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I Work for a Small Company. Am I Still Protected Under the Pregnancy Discrimination Act?

April 17, 2017 | Posted in: FMLA

Your company must be very small to qualify for a total exemption from the major provisions of the federal Pregnancy Discrimination Act (PDA). The law applies to all employers that have the equivalent of 15 full-time employees on payroll. According to the Equal Employment Opportunity Commission, “all employers” includes private companies, government agencies, nonprofit organizations, employment agencies, and labor unions.

The PDA offers important employment protections to women who become pregnant and give birth. It can also be applied on a case-by-case basis to cover parents who adopt young children or children with special needs. Anyone in central Ohio who thinks their employer has treated them unfairly while they were carrying a child or caring for a newborn child should request a confidential consultation with a pregnancy discrimination attorney in Columbus.

What the PDA Does

The Pregnancy Discrimination Act became law in 1978, when lawmakers thought it was necessary to clarify that prohibitions against sex and gender discrimination spelled out in Title VII of the Civil Rights Act of 1964 also applied to carrying a child and giving birth. Specifically, the PDA states that “women affected by pregnancy, childbirth, or related medical conditions shall be treated the same for all employment-related purposes, including receipt of benefits under fringe benefit programs, as other persons not so affected but similar in their ability or inability to work.”

In practical terms, the law makes it illegal to fire, reassign, demote, deny leave to, deny promotions and pay raises to, limit training opportunities for, or refuse to hire someone just because she is pregnant, dealing with a pregnancy complication, or recovering from giving birth. Additionally, a company or agency that offers insurance to employees is barred by the PDA from charging pregnant workers higher premiums or dropping coverage due to pregnancy or related complications. An employer can, however, legally refuse to include coverage of abortion services in its health plan.

Employee and job applicant protections under the PDA apply so long as the woman can complete all the essential components of her current or desired job.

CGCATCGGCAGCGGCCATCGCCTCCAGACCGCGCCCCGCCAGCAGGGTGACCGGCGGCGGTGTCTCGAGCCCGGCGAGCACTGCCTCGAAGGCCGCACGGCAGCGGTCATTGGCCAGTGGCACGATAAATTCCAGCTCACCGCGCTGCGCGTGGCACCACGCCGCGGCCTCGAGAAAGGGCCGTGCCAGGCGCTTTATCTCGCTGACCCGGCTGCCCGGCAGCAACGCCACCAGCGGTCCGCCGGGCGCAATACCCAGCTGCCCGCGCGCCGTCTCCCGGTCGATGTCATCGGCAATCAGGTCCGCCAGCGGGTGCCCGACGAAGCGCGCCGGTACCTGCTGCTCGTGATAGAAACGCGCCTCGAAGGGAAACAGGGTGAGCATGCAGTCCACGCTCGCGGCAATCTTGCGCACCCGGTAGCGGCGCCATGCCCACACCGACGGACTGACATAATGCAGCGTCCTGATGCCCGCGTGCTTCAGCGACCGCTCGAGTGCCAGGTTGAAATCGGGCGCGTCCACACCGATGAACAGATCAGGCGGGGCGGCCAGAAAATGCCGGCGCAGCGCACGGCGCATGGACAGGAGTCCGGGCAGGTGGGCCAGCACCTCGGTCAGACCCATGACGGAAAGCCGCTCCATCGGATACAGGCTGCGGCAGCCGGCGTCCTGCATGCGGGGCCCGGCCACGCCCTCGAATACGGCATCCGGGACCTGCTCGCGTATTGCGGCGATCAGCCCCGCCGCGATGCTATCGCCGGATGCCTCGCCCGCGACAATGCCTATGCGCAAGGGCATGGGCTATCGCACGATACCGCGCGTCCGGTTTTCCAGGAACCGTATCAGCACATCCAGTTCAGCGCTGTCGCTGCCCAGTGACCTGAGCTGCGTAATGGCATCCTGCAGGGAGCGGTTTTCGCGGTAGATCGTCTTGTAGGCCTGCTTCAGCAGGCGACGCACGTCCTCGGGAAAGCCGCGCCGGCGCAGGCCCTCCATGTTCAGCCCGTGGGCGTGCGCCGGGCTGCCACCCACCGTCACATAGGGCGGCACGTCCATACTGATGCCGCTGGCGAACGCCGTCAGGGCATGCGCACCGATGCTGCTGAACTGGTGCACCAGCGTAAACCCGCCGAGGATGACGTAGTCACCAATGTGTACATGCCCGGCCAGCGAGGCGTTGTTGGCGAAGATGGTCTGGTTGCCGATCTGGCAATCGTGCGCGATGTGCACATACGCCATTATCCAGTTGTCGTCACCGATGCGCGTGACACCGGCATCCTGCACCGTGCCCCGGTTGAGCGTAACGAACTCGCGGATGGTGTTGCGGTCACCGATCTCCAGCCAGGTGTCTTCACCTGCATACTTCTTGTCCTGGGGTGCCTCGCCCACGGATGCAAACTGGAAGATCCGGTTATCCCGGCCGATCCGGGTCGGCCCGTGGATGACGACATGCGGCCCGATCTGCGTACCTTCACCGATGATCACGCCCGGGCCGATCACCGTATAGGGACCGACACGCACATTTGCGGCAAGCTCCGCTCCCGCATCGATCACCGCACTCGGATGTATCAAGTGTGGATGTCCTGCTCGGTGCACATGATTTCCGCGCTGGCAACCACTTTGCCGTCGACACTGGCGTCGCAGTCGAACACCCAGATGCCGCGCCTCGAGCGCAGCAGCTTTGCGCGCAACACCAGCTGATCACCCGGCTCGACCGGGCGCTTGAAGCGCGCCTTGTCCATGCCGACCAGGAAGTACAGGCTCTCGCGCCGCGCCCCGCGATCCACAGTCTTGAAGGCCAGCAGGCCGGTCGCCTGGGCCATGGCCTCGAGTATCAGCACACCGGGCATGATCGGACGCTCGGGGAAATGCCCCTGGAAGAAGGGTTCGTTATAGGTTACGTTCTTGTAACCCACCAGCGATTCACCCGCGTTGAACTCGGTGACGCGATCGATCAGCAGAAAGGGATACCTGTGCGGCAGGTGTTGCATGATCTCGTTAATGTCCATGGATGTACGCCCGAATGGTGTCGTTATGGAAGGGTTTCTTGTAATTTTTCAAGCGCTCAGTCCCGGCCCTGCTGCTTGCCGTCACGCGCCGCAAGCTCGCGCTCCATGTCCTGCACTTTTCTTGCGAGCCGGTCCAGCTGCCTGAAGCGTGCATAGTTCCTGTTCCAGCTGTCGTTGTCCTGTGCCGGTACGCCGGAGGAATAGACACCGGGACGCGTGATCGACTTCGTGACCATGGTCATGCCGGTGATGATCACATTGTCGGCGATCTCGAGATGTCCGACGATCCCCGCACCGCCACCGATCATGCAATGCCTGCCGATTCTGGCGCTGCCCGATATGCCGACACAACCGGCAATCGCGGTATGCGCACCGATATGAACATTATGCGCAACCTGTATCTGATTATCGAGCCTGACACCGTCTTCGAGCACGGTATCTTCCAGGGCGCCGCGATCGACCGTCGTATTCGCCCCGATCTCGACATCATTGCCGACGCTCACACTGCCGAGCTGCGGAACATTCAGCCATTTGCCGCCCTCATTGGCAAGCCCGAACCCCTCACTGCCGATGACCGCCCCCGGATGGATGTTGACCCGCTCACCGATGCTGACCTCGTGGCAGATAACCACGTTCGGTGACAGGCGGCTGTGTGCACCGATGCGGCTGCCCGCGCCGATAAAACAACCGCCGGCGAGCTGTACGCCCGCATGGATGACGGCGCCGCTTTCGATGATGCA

Federal Antidiscrimination Laws Related to the PDA

Pregnant women and new mothers have additional employment protections under the Americans with Disabilities Act (ADA) and the Family and Medical Leave Act (FMLA). Employers with 15 or more workers must comply with the ADA by making reasonable accommodations for staff members who have temporary or long-term physical or mental limitations. What counts as “reasonable” varies in each situation, but a PDA-related example may be allowing a pregnant woman whose job requires standing for long periods to take an extra 15-minute break while on shift. Employers are permitted to refuse requests for accommodations that completely change the essential duties of a job, that result in unfair treatment of other workers, or cost large amounts of money to implement.  You may hear this described as an “undue burden.”

Provisions of the FMLA allow pregnant women and new mothers who work at private companies with more than 50 employees to take up to 12 weeks of unpaid leave in a 12-month period. Government agencies and educational institutions of any size must comply with FMLA.

The woman must follow the call-off procedure established by the employer when she takes FMLA leave.  She can take intermittent FMLA leave or continuous leave without being fired or otherwise retaliated against. This aspect of the PDA can be applied to adoptive parents because language in the FMLA specifically mentions taking unpaid leave as the new parent of an adoptee or foster child.

If you need advice and representation from a Columbus pregnancy discrimination lawyer, consider scheduling a free consultation with an attorney at The Friedmann Firm. You can connect with us by calling 614.610.9755 or completing this online contact form.